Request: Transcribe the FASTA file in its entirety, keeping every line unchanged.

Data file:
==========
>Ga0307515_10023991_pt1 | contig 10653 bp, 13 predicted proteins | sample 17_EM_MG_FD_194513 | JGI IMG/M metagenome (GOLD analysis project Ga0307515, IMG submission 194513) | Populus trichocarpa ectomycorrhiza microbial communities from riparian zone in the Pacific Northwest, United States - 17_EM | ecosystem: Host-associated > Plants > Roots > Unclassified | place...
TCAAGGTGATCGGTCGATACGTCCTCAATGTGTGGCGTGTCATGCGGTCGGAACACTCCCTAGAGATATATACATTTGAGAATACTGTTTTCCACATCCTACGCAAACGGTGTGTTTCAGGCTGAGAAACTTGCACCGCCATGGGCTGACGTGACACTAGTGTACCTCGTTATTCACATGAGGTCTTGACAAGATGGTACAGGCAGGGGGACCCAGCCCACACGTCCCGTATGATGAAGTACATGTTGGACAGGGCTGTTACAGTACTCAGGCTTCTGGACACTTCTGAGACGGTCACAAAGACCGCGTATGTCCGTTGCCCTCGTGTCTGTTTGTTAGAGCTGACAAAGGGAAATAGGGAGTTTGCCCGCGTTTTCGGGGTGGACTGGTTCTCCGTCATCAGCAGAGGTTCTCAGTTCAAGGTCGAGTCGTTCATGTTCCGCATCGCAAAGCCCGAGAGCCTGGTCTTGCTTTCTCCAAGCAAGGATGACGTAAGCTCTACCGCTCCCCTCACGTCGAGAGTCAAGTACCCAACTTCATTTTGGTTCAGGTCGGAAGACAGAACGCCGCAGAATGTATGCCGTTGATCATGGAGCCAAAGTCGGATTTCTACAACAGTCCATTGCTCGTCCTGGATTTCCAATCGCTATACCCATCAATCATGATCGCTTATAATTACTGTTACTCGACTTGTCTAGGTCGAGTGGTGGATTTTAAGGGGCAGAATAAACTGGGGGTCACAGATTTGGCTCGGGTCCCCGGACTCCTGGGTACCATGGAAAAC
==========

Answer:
>Ga0307515_10023991_pt1 | contig 10653 bp, 13 predicted proteins | sample 17_EM_MG_FD_194513 | JGI IMG/M metagenome (GOLD analysis project Ga0307515, IMG submission 194513) | Populus trichocarpa ectomycorrhiza microbial communities from riparian zone in the Pacific Northwest, United States - 17_EM | ecosystem: Host-associated > Plants > Roots > Unclassified | place...
TCAAGGTGATCGGTCGATACGTCCTCAATGTGTGGCGTGTCATGCGGTCGGAACACTCCCTAGAGATATATACATTTGAGAATACTGTTTTCCACATCCTACGCAAACGGTGTGTTTCAGGCTGAGAAACTTGCACCGCCATGGGCTGACGTGACACTAGTGTACCTCGTTATTCACATGAGGTCTTGACAAGATGGTACAGGCAGGGGGACCCAGCCCACACGTCCCGTATGATGAAGTACATGTTGGACAGGGCTGTTACAGTACTCAGGCTTCTGGACACTTCTGAGACGGTCACAAAGACCGCGTATGTCCGTTGCCCTCGTGTCTGTTTGTTAGAGCTGACAAAGGGAAATAGGGAGTTTGCCCGCGTTTTCGGGGTGGACTGGTTCTCCGTCATCAGCAGAGGTTCTCAGTTCAAGGTCGAGTCGTTCATGTTCCGCATCGCAAAGCCCGAGAGCCTGGTCTTGCTTTCTCCAAGCAAGGATGACGTAAGCTCTACCGCTCCCCTCACGTCGAGAGTCAAGTACCCAACTTCATTTTGGTTCAGGTCGGAAGACAGAACGCCGCAGAATGTATGCCGTTGATCATGGAGCCAAAGTCGGATTTCTACAACAGTCCATTGCTCGTCCTGGATTTCCAATCGCTATACCCATCAATCATGATCGCTTATAATTACTGTTACTCGACTTGTCTAGGTCGAGTGGTGGATTTTAAGGGGCAGAATAAACTGGGGGTCACAGATTTGGCTCGGGTCCCCGGACTCCTGGGTACCATGGAAAAC